How to understand why Buddhist rebirth does not require a self or soul

The basic reason no self or soul is reborn is neither exists independently of the mental universe that gave rise to our illusion of selfhood.

The mental universe within which we all exist is dynamic and so are we. In Buddhist terms, this dynamism is action or karma.

Buddhism does not say we do not exists. It only says that our selves are empty, that they do not ultimately exist. When we die our karma, the mental activity of this life, reconstitutes as a new being ensconced within the larger mental universe.

No one explains this better in modern terms than Bernardo Kastrup. In his essay Making Sense of the Mental Universe, he does not write about rebirth but rather about the conditions of our existence within the mental universe.

Nonetheless, his explanation of a “mental universe” shows precisely how rebirth can occur without there being any soul or pudgala or anything else that flies from the body upon death to transmigrate to another one.

I highly recommend reading the essay linked above. I have no idea if Kastrup is a Buddhist thinker. It’s even better if he is not, if his thinking arrived independently at a place consonant with original Buddhist thought.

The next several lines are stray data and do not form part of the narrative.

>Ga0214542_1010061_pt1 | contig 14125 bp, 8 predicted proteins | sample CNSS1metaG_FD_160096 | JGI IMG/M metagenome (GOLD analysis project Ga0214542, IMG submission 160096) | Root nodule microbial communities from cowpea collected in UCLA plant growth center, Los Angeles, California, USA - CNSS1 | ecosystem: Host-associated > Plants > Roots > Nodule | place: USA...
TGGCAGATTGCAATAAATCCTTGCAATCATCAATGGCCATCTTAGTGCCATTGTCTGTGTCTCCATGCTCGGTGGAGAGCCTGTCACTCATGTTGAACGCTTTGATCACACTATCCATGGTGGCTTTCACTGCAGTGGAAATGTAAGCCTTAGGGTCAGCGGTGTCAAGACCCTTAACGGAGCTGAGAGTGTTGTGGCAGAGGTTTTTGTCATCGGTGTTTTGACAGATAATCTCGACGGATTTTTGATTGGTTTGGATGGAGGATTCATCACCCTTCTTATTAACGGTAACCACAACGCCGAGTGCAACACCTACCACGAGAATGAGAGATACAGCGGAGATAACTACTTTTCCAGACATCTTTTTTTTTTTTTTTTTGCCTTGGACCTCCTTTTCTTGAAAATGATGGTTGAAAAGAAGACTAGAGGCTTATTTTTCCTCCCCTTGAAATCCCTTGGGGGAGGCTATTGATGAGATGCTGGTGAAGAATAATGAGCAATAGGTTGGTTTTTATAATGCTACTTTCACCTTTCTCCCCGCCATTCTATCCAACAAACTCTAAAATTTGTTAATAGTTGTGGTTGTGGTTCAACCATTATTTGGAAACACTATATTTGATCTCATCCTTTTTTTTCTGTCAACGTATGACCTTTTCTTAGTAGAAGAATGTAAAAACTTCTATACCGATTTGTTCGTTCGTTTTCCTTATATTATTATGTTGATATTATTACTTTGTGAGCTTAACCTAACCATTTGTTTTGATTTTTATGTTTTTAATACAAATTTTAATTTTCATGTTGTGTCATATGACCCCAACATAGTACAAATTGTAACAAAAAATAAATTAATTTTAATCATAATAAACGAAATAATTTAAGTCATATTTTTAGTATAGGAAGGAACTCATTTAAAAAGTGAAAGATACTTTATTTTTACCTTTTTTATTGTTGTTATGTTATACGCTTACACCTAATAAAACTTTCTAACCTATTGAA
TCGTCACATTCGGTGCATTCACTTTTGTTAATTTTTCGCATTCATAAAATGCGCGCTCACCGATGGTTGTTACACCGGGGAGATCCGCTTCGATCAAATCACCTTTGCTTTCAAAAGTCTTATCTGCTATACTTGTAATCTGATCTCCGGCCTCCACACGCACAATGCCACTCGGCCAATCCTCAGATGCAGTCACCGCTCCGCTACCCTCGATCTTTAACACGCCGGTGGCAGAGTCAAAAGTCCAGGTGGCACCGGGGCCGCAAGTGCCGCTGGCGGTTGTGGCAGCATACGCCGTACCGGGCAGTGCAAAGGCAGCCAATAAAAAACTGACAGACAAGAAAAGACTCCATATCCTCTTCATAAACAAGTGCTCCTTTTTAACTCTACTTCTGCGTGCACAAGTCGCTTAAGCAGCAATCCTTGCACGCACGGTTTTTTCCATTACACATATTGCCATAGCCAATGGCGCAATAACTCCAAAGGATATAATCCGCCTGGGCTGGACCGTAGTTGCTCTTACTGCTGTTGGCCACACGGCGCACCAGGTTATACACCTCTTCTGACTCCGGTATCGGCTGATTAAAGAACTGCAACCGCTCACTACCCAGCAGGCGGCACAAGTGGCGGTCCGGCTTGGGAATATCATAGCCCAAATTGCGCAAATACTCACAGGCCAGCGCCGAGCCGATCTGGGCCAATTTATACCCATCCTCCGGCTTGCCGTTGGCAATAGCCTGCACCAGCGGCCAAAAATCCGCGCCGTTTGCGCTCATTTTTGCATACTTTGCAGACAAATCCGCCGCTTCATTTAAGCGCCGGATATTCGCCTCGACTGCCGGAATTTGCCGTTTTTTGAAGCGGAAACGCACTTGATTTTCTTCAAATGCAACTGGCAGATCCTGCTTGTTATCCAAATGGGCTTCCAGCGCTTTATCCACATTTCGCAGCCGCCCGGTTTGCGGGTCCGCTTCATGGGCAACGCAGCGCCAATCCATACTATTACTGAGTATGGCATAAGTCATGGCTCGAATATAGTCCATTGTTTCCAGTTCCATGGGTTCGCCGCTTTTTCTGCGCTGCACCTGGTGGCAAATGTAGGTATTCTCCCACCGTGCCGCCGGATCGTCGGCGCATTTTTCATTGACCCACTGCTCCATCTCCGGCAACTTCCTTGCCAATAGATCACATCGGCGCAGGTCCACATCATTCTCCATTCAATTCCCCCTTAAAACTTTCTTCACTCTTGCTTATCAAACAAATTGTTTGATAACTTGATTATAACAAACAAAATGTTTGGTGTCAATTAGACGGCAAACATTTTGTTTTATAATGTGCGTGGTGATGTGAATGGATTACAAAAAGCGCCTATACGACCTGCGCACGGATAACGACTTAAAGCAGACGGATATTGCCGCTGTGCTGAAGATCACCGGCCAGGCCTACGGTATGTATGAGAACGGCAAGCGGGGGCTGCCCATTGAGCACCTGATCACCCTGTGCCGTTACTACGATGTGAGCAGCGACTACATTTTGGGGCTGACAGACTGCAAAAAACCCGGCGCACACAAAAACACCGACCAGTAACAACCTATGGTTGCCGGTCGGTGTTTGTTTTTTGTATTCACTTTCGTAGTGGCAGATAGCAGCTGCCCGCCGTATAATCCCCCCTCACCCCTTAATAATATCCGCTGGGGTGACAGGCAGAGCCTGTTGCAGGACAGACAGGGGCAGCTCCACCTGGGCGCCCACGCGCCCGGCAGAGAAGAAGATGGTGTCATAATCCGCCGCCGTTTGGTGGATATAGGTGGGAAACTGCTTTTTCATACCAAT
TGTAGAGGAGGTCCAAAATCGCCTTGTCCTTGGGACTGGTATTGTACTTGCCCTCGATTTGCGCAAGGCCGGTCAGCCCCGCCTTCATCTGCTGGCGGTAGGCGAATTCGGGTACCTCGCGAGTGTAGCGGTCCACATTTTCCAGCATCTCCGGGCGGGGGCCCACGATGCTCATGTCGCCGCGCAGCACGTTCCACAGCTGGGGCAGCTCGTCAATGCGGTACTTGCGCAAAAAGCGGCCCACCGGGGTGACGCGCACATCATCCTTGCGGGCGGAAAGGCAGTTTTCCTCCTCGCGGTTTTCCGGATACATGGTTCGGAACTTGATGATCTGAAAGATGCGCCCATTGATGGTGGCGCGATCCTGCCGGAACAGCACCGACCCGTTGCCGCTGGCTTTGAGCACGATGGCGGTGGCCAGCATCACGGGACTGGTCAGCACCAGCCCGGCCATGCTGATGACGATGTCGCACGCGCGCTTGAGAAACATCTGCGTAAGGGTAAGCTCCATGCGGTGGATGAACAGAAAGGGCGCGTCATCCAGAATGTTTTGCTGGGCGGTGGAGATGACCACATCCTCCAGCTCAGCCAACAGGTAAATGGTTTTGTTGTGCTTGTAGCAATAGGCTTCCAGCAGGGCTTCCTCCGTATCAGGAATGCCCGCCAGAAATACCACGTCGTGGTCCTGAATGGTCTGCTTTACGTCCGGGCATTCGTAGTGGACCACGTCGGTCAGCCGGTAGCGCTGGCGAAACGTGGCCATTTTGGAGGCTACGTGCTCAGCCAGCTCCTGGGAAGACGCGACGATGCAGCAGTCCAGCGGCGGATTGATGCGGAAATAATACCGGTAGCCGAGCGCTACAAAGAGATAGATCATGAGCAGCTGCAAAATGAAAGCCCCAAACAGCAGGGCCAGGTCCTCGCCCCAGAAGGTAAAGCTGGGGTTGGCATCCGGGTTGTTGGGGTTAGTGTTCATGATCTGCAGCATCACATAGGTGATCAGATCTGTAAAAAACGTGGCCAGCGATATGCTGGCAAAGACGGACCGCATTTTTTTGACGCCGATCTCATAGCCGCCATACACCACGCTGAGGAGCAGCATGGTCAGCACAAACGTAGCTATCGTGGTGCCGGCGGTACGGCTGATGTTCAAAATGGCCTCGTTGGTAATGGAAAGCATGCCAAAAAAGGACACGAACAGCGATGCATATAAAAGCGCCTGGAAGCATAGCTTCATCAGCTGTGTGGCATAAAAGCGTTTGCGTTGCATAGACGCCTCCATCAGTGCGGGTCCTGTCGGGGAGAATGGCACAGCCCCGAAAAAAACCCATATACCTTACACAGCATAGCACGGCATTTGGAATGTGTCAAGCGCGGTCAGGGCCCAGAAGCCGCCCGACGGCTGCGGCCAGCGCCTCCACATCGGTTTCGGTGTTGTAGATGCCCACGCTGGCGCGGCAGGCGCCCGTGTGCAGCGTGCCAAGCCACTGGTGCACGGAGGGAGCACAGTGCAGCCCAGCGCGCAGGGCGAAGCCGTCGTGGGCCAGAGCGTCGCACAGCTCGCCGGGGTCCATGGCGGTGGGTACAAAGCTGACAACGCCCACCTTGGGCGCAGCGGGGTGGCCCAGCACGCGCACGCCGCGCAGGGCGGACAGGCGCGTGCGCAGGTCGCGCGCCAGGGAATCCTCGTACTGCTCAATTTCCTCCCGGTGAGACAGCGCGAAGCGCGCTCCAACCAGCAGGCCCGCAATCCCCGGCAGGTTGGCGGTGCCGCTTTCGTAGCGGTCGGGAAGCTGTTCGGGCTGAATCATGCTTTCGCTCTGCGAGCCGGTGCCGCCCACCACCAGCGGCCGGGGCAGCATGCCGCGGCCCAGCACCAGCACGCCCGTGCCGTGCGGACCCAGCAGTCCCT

Most Buddhists know that even Buddhists have trouble understanding how someone can be reborn without having a soul, self, or pudgala. What did the Buddha even mean by that? I know more than one university professor of Buddhist studies who explains Buddhist rebirth by saying, there is no such thing and neither is there such a thing as karma.

Those professors explain away karma and rebirth by claiming those fundamentals of Buddhist thought are nothing more than the Buddha “using the concepts of his day” to teach his moral doctrines and what amounts to his “atheistic Stoic” philosophy.

I mean no disrespect for the professors. It is hard to understand how something can be reborn and yet be empty of any perduring self or soul.

The essay linked above provides an excellent explanation of how that happens. I strongly encourage Buddhists or people who teach Buddhism or are interested in it to read Kastrup’s essay when you are in a good mood and want to learn something new and really interesting.

This essay can give you another angle on Kastrup’s thinking: Matter is nothing more than the extrinsic appearance of inner experience.

And here are some of my comments on Kastrup’s essay Making Sense of the Mental Universe.

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